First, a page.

Making Of 'Compass and Paperclip'
Hi everybody, I am Volkan Kacar. I am glad to share the development process of my latest work, 'Compass and Paperclip' - I hope you like it!
First of all, I would like to explain why I have chosen this particular scene to model, and why I have used Modo for the task. I had seen so many compasses in my life, thanks to my grandfather, and I have always thought about modelling a compass; however, because of my work I tended to forget about it, or I simply didn't have the time to do it. One day, one of my good friends, Cem Tezcan told me about Modo, with its advanced modelling tools. So I have now started studying Modo for modelling; its interface never bores the user whilst modelling, and its shortcut keys are all in fitting. I have been a 3ds Max user for 7 years now and yet decided to make this particular scene with Modo, rather than 3ds Max. My 'Compass & Paperclip' work became the first serious work that I have made with Modo. But on the other hand, I haven't abandoned the very powerful 3ds Max - I want to use both 3ds Max and Modo in my future works.
Now, you may understand why I didn't use any reference images for this piece because, as I mentioned before, I have seen so many compasses in my lifetime that I really didn't need to search for any reference photos, and I believe that was more like improvisation for me.
Right, so let's get on to the work now!
Modelling The Compass
I didn't use any reference images in my work; I simply started by adding a cylinder with a low number of segments into scene - I'll smooth the mesh later. This is the reason for using a cylinder with a low number of segments, as cylinders with a high number of segments can slow down the software unnecessarily (Fig01).
I then switched to Poly mode and modelled easily using the Bevel function (the keyboard shortcut for Bevel is "B"). The shortcuts in Modo are what make it a much stronger programme (Fig02).
Afterwards, I made my model smoother by using the Smooth tool (the shortcut for this is the Tab key). Some edges however should be sharper than others, and there are a few ways to achieve this. I sharpened the edges that I wanted to sharpen with the Edge Weight tool (Fig03).
While modelling the metal accessory in front of the camera, I switched to Poly mode, selected the front faces, then copied them onto a new layer as a different object using the Ctrl + C shortcut (Fig04).
I then bent the model using Bend Deform and finished the accessory using Bevel plus Subdivision (Fig05).
At this point, the compass object was complete, but I also needed a compass with its lid closed. To do this, I used the Duplicate Clone function and fixed it with Rotate - this way I had a compass with a closed lid (Fig06).
Modelling The Paperclip
Now it's time to explain the paperclip object. To be honest, modelling this object was quite easy. First, I started by adding a cylinder into the scene. Then, in Poly mode, I selected the face at the front and modelled my paperclip with the help of the Duplicate Curve Extrude function (Fig07).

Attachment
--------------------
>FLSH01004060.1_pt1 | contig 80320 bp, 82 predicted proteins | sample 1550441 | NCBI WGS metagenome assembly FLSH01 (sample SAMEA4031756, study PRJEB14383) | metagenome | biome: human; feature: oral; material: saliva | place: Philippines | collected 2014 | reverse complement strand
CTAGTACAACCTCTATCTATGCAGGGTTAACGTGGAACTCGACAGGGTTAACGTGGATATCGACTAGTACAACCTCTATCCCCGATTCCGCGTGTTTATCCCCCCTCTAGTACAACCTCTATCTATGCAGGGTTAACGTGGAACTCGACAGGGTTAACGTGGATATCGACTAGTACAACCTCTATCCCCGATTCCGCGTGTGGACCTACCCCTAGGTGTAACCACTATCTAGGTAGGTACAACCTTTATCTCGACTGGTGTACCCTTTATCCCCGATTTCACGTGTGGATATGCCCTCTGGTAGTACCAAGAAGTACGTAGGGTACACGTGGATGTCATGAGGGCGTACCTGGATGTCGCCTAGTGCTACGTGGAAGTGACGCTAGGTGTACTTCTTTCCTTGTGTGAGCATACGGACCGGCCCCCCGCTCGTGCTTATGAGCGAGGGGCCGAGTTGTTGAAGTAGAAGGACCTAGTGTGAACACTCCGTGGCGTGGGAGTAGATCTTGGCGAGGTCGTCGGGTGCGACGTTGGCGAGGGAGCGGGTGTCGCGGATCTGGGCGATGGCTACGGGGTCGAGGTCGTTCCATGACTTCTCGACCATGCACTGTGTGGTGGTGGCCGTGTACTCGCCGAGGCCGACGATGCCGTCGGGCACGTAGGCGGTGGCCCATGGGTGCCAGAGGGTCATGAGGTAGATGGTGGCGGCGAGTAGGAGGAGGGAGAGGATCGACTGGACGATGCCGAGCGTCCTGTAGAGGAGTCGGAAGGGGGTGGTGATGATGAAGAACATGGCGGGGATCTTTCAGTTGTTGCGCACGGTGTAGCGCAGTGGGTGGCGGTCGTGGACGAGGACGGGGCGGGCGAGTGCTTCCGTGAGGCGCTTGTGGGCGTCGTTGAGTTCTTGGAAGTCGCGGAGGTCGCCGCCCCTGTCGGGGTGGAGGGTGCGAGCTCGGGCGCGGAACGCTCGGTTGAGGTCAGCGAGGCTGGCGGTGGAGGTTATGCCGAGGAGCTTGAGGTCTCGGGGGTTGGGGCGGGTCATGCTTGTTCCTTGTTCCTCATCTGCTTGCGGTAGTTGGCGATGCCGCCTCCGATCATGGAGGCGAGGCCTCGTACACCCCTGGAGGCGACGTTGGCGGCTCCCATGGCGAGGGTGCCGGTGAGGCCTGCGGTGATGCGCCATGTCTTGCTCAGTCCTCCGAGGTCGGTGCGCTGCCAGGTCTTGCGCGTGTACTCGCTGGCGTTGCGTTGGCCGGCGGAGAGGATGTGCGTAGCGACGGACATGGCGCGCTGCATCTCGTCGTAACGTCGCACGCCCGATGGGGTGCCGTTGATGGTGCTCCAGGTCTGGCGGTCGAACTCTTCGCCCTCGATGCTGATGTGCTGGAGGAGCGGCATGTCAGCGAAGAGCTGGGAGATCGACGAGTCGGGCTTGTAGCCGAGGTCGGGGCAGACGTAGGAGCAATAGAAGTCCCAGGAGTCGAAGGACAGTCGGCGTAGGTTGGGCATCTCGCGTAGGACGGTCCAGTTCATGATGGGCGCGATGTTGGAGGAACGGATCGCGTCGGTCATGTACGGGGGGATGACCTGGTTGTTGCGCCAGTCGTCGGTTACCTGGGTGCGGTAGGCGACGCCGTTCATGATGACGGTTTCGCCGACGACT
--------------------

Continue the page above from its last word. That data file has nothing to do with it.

Texturing & Rendering
To achieve a good render, I first had to create a studio environment. For the first step, I made a plane and lifted the edges with the Extend function (the shortcut key for this is Z). I then bevelled (B) the borders (Fig08).
I then added two planes, which I aimed to use as light cards. In my opinion, for this type of scene this lighting method achieves more realism than other approaches can. I then gave a material name to the light cards that I wanted to use as the light, for example "light_box". I switched to the Shader tree, enabled Luminous Intensity and set the colour of the light to Luminous Colour (Fig09).
I prepared textures of objects by giving a material name to each object, switched to the Shader tree, and prepared their textures. I used the layer system in the Shader tree. The compass object used wood and noise materials, and for the ground I used an old map texture. For me, preparing textures in Modo is always fun (Fig10 - 12).
I made the best configurations in order to achieve a good render. The Modo rendering system is really fast and high quality. For this image, the render time was 9 minutes, which is pretty short for a high quality render such as this (Fig13 - 14).
After rendering, I then added a new layer and selected Render Output, and from Effects I selected Ambient Occlusion in order to later go into Photoshop to do some retouching of the image (Fig15 - 16).
After some final tweaks in Photoshop, my work was complete (see image below).
The scene is complete, but there were some issues that I encountered on several occasions during the rendering phase. The reason is simple: when I started learning Modo, I studied modelling with it, but I didn't have the chance to look over rendering and texturing properties much. So whilst I was creating this scene I spent 3 or 4 days making test renders simultaneously. That was the real deal for me for a short time, but I believe I have created a visually good scene in the image. It is possible for me to also use these compasses in a future project, and I can already say that it will be a more complex scene.